Cry, the Beloved Country (Novel and Movies)

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(the excellent rare 1979 Caedmon records LP adaptation read by Alan Paton–the author, himself; cover: Howard Rogers)

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(two first editions: left is the U.S. Scribner’s; right is the U.K. Jonathan Cape version)

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(two acclaimed movie versions: the original 1951 U.K. classic starring Sidney Poitier on the left; the 1995 Alliance DVD on the right–starring James Earl Jones and Richard Harris)

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(the unabridged audiobook read by Michael York–Blackstone Audio)

My first encounter with this novel was in 1975 when I was teaching it to grade 12 general-nonacademic students. South Africa was in the news at the time with black Africans protesting apartheid and white government rule. It was a very moving book written in 1948 by a white South African, Alan Paton, which captured the conflicts and challenges that grew after WWII. The plot is simple to begin with; a black priest goes to Johannesburg to search for his sister, brother, but mostly–his son. But many unexpected revelations follow including his later encounters with the white father of the man (who ironically lives near the priest’s village) his son has murdered. The book is a poetic-prose masterpiece about hope and the possibilities of healing beyond racial tragedy. I recently reread it and still found it profound, wise, and moving; its messages had not lost one iota of relevance (being especially relevant to contemporary U.S. racial tensions) in the intervening 40 years.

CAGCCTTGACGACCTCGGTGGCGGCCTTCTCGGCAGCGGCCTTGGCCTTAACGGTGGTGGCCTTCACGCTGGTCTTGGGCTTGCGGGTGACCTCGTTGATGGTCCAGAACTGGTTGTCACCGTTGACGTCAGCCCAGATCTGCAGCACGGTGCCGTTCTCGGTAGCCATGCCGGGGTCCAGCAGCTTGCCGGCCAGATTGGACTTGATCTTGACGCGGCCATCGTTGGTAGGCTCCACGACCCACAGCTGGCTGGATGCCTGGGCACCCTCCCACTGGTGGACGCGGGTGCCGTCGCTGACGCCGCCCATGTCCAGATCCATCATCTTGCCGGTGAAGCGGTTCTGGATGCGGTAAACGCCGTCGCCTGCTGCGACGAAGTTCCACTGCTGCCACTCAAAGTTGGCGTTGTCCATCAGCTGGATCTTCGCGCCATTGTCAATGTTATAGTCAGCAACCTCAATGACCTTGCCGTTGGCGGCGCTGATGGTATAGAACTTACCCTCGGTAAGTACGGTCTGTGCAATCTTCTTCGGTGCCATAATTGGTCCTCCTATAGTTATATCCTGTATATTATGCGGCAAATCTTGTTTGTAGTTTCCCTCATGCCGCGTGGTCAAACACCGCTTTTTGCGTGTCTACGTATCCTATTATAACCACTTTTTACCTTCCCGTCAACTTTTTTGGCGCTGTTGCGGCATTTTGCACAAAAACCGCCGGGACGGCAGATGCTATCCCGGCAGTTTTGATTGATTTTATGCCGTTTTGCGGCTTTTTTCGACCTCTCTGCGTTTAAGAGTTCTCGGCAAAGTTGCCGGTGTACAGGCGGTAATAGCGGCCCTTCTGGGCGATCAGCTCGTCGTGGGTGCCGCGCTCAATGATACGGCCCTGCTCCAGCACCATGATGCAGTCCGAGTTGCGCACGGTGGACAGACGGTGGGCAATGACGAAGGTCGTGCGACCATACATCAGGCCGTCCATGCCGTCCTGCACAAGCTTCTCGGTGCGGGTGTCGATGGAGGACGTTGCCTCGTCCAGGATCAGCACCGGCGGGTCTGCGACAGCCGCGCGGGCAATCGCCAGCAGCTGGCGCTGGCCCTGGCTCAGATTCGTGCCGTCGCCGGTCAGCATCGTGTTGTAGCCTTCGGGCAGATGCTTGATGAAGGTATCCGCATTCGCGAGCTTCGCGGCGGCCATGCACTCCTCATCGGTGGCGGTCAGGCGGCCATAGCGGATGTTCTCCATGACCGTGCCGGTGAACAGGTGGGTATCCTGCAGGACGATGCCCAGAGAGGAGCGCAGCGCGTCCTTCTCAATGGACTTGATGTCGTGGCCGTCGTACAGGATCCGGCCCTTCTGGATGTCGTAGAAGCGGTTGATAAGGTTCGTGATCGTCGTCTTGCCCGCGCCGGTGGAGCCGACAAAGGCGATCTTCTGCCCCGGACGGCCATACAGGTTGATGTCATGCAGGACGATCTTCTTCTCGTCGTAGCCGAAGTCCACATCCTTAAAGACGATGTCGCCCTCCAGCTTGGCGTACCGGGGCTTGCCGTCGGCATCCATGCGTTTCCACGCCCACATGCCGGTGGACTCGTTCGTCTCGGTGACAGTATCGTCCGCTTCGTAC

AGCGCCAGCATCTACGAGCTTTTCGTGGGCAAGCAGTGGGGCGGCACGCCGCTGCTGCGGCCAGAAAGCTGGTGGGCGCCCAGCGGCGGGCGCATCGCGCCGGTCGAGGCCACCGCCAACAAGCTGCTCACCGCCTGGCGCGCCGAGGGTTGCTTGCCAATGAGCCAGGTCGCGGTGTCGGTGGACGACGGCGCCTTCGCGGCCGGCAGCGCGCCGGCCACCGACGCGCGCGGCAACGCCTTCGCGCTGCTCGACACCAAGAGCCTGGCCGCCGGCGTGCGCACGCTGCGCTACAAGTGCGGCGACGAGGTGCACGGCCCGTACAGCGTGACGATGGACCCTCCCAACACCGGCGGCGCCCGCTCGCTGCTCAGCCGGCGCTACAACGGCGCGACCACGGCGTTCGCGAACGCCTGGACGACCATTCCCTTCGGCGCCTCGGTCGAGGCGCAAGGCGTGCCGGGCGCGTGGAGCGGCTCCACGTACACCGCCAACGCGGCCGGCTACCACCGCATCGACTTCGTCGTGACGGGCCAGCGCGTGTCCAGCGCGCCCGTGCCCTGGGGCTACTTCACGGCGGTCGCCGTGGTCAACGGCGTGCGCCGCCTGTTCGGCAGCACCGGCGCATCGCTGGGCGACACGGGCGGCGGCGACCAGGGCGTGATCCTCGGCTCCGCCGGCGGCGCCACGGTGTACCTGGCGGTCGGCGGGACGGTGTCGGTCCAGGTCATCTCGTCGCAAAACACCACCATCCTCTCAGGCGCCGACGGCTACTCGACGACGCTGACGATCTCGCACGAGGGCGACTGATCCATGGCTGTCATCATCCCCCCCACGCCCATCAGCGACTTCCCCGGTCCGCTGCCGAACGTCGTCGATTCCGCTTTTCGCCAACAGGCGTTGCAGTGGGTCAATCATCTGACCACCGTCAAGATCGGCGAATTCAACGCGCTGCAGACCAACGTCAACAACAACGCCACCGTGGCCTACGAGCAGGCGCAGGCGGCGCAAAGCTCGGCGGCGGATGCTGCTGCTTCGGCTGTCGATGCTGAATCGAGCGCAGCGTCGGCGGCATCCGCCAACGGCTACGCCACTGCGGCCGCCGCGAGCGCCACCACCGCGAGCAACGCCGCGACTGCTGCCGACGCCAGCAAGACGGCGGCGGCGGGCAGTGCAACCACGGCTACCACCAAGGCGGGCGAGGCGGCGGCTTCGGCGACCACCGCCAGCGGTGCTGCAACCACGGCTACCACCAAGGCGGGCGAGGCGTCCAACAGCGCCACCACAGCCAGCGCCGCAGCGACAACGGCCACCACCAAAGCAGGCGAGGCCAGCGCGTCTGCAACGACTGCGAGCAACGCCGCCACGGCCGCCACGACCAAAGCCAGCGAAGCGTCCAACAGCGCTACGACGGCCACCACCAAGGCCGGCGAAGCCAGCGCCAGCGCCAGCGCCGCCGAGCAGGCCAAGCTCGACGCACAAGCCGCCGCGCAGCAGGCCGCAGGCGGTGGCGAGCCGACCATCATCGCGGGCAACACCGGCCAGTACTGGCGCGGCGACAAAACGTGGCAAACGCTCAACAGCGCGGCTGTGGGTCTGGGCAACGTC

I also viewed the 1951 black-and-white U.K. movie starring Sidney Poitier as a realistic Johannesburg priest who helps the naïve country priest Stephen Kumalo (played sympathetically by Canada Lee) to find his son. Jarvis, the white father of the murder victim (ironically an activist for black rights), is also sympathetically portrayed by Charles Carson in this screenplay adapted by Paton himself. Robert Krasker who was the cameraman on the classic The Third Man, does the cinematography for this strong film veteranly directed by Zoltan Korda. I would recommend this film as much as the book because its episodes follow the essential scenes and conflicts of Paton’s novel.

(All the above A/v selections are highly recommended.)

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